Christine, good morning once again.

CHRISTINE BRENNAN: Good morning, Steve.

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3:00am

Thu April 5, 2012
Around the Nation

Fla. Task Force Examines Stand-Your-Ground Law

Originally published on Thu April 5, 2012 5:21 am

Transcript

RENEE MONTAGNE, HOST:

This is MORNING EDITION from NPR News. I'm Renee Montagne.

STEVE INSKEEP, HOST:

And I'm Steve Inskeep.

Martin Luther King was assassinated 44 years ago this week. When people in Miami held a rally to mark that anniversary, local activist Billy Hardemon brought up the killing of another Martin.

BILLY HARDEMON: Two Martins that died too young, Trayvon and Martin Luther King.

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11:58am

Wed April 4, 2012
Business

Yahoo Cuts 2,000 Employees

Transcript

RENEE MONTAGNE, HOST:

NPR's business news starts with layoffs at Yahoo.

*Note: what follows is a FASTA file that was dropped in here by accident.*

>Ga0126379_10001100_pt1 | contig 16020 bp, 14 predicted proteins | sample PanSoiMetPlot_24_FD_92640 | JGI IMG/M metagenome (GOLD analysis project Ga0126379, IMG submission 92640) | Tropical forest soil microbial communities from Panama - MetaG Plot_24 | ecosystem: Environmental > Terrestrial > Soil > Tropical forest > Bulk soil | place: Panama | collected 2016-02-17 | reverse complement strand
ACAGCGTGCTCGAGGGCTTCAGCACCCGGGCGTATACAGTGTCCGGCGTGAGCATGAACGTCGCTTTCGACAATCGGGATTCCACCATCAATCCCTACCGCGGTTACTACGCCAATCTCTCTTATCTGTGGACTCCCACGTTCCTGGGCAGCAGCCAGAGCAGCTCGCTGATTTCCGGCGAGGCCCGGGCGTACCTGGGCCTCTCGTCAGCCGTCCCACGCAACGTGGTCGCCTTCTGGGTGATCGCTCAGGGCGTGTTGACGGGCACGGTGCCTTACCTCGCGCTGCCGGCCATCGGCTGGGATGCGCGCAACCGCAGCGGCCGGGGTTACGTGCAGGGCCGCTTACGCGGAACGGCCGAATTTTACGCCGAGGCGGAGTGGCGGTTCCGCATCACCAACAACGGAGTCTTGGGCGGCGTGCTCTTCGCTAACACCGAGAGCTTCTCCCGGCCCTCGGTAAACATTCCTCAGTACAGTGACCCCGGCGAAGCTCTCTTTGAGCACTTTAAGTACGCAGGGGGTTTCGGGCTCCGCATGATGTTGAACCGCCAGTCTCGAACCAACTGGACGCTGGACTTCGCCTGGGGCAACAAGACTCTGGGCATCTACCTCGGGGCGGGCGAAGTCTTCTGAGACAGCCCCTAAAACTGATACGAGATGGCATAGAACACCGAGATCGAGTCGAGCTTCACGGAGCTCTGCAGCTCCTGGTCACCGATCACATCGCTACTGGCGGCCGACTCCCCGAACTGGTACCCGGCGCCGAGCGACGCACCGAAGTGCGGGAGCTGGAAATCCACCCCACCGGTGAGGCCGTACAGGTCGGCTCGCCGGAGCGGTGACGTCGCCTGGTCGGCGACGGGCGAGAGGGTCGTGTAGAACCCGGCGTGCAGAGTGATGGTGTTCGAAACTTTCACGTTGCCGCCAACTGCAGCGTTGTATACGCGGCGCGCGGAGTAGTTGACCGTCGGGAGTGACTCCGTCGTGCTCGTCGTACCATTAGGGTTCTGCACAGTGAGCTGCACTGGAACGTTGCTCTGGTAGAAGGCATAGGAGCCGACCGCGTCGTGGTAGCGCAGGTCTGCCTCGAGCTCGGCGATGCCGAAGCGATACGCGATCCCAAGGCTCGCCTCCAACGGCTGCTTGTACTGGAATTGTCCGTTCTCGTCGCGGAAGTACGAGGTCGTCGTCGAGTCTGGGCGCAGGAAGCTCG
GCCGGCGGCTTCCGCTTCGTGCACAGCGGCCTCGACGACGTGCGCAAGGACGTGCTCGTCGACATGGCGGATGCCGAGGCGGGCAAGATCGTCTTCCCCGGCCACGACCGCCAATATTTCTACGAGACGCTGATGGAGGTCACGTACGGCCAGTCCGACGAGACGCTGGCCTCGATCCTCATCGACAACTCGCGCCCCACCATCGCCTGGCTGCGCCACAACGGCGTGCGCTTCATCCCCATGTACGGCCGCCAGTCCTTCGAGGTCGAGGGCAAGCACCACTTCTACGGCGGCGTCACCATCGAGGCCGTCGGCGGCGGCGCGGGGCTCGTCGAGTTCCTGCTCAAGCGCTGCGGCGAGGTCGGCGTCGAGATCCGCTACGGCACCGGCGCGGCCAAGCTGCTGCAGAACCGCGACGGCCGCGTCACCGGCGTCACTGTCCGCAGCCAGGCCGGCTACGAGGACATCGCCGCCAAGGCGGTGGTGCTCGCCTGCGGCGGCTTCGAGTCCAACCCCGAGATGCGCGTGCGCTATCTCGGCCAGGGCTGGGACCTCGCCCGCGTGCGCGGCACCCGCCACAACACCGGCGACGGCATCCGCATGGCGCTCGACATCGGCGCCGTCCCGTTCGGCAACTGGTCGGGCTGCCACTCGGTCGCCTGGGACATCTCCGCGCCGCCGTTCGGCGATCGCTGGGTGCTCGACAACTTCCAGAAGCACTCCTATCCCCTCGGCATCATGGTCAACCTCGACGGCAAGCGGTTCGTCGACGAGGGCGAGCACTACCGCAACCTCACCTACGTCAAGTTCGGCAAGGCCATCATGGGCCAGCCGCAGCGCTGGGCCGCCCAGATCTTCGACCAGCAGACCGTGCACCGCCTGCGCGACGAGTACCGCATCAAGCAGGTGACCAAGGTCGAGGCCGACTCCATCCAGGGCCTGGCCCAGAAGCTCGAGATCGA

(SOUNDBITE OF MUSIC)

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8:23am

Wed April 4, 2012
U.S.

Tornadoes Outside Dallas 'Indescribable,' Mayor Says

Transcript

STEVE INSKEEP, HOST:

Life is not back to normal for everybody in the town of Lancaster, Texas. A state of emergency has been declared there, and the city of Arlington, as well, following yesterday's storms in the Dallas area.

RENEE MONTAGNE, HOST:

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6:39am

Wed April 4, 2012
Around the Nation

Easter Egg Hunt Goes To The Dogs

Transcript

RENEE MONTAGNE, HOST:

Good morning. I'm Renee Montagne with an early Easter for the dogs of Edmond, Oklahoma. The city's parks and recreation department hosted an Easter egg hunt for dogs. The Daily Oklahoman reports that over 70 dogs took part in the first ever Hound Hunt, sniffing out more than 700 treat-filled plastic eggs, including two silver eggs as grand prizes. One canine contestant went all out, donning a pair of plush rabbit ears for the occasion. It's MORNING EDITION. Transcript provided by NPR, Copyright National Public Radio.